It is no great surprise that since the Russian occupation and annexation of Crimea, the “alternative media” became de facto propagandists for the Putin regime, trying to present it as an “alternative” to the establishment’s current orientation to the West, the European Union, NATO, and the United States. It was even repeatedly suggested that the funding of these media comes from the East. While this idea has some credibility, no proof has been found as of yet. However, this does not mean the question of funding is unimportant. In a deteriorating economic situation in which more and more people are falling into poverty, in which the middle classes are vanishing and even veteran NGOs with considerable track records report financial difficulties, these “alternative” media outlets claim that their sole source of income is crowdsourcing. The claim may well be true to some extent—they have no income from advertisements since they do not carry commercial messages. Nevertheless, it is difficult to see how it is possible to run an online radio and even a television channel with its own premises, state-of-the-art technical equipment and to print a thick magazine on glossy paper, pay a sizeable staff, and still make a profit, according to tax records.
Perhaps, in the best tradition of our parliamentary parties, some generous and anonymous donor left a bag full of money on their doorstep during the night, or a pensioner of no means sent a couple of millions through a tax haven only to have no recollection of the deed when later asked by journalists and the police. But this is no fun for anyone serious about Slovakia. For those who want to build a tolerant, inclusive, and just society, or for those who want to simply live, work, and raise a family here, Slovakia’s current trajectory could end in catastrophe. Namely, the mainstream media lowering their already very low journalistic standards even further. When it becomes acceptable to easily find populist, xenophobic, homophobic, anti-Semite, or similar rubbish online, what is there to stop the mainstream media from including this kind of content in order not to lose their audiences (and sources of income)?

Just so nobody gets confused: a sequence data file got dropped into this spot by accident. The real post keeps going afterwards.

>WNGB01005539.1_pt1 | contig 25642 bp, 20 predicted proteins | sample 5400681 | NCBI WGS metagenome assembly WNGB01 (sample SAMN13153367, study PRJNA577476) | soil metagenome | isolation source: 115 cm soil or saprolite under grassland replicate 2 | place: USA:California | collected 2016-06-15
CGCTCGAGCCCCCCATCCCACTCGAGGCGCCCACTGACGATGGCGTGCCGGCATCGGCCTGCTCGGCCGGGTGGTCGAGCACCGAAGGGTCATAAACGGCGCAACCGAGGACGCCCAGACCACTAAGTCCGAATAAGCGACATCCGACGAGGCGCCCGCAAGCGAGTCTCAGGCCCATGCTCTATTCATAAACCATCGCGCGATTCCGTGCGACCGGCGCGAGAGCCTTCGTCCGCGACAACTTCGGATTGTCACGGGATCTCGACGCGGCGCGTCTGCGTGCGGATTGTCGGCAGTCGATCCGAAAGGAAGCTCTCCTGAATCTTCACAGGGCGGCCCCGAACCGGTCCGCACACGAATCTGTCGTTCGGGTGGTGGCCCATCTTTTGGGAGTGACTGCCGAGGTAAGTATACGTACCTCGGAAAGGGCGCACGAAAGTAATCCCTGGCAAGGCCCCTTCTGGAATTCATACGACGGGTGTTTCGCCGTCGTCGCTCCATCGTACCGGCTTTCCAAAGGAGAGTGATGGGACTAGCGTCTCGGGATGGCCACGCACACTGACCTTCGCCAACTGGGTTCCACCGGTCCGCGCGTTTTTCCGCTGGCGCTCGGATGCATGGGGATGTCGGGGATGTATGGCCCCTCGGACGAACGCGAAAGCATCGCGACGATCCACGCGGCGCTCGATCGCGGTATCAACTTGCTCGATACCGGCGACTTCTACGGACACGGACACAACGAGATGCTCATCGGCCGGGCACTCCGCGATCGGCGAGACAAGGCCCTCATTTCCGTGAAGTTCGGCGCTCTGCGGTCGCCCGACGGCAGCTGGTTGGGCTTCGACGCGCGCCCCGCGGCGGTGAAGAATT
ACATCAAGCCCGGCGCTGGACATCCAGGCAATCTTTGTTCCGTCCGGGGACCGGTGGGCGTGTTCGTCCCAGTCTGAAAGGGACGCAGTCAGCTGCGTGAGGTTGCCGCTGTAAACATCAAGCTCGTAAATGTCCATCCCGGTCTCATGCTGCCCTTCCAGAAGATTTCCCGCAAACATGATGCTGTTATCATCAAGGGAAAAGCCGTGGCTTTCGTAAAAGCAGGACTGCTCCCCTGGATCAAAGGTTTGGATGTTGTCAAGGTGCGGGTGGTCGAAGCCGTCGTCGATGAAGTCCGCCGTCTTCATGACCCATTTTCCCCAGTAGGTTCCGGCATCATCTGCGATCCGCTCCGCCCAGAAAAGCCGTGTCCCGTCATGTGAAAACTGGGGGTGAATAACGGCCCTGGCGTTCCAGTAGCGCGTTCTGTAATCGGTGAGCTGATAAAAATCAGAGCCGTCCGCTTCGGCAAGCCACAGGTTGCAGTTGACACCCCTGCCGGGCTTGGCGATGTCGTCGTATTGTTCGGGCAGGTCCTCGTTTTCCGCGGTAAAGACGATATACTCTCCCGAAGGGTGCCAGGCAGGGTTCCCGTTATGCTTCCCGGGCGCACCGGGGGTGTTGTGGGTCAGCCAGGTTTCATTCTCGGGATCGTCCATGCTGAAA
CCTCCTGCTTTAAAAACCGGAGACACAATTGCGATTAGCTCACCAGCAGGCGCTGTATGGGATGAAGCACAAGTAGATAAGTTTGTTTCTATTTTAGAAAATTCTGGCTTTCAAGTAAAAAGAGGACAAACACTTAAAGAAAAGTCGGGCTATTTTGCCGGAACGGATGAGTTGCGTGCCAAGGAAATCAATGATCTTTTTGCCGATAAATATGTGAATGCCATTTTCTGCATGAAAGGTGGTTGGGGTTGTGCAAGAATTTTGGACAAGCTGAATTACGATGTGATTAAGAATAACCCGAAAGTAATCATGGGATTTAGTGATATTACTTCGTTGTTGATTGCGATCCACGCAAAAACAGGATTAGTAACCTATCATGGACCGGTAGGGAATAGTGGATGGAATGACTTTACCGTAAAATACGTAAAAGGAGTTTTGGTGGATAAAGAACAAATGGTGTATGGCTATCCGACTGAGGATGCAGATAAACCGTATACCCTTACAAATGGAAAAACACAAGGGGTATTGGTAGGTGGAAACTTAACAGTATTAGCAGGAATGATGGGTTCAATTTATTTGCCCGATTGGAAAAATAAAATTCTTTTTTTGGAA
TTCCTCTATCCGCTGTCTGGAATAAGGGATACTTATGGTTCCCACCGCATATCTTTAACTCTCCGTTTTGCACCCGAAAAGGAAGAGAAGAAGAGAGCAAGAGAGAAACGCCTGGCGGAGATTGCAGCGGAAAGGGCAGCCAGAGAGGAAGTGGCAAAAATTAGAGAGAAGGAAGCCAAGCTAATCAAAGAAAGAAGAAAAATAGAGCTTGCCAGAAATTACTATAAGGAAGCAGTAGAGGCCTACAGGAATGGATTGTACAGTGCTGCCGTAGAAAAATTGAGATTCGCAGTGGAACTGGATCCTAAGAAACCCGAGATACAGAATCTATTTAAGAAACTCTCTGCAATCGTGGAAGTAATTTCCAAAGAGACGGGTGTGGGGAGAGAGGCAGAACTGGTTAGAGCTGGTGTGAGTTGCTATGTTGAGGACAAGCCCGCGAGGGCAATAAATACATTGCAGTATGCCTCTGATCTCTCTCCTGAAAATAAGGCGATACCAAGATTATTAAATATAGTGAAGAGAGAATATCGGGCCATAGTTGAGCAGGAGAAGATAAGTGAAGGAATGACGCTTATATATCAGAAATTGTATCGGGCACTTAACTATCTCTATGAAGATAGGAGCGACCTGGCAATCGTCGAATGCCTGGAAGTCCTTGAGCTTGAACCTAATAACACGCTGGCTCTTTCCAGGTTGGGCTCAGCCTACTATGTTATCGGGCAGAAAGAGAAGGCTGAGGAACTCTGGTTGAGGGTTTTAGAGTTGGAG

What is the solution? Well, it is already far too late to fight the self-proclaimed alternative media directly. Nor would this be be possible, since neither the progressive Left nor the liberal Right has the means to launch an effective counter-narrative. Even if it were possible to force the closure of one conspiratory extremist “alternative” medium through legal action, which would itself require considerable resources and commitment, others would instantly redistribute its audience among themselves. In my opinion, and after devoting a couple of years of my life to the subject of media literacy, education is the only way forward.
We will never get rid of extremism, we will never get rid of journalists whose ethical standards are too low or monetary needs too high. What we could get rid of is the widespread ignorance about the way the media function and try to influence or manipulate the views and behaviour of their audiences. This kind of education can only be effective when done properly and without loftiness. The added value of educating the recipients is significant, as are the methods used in media literacy to analyse and evaluate the media and its content. Those who master media literacy immunize themselves against any kind of media manipulation, be it right-wing extremists, religious fundamentalists or purely business-minded popular TV stations aggressively promoting endless consumerism, trying to sell us things we don’t need for money we don’t have.
Peter Weisenbacher has been the executive director of the Human Rights Institute since 2011. He was the director of Slovak LGBT pride for two years, a board member of Amnesty International Slovakia for five years, and member of the expert Committee for Human Rights and Minorities in the Office of the Government of Slovakia for two years. As a freelance journalist, he writes mainly about human rights. He holds a PhD in Information Science and has lectured at Comenius University in Bratislava and Masaryk University in Brno.
[Photo courtesy of William Murphy]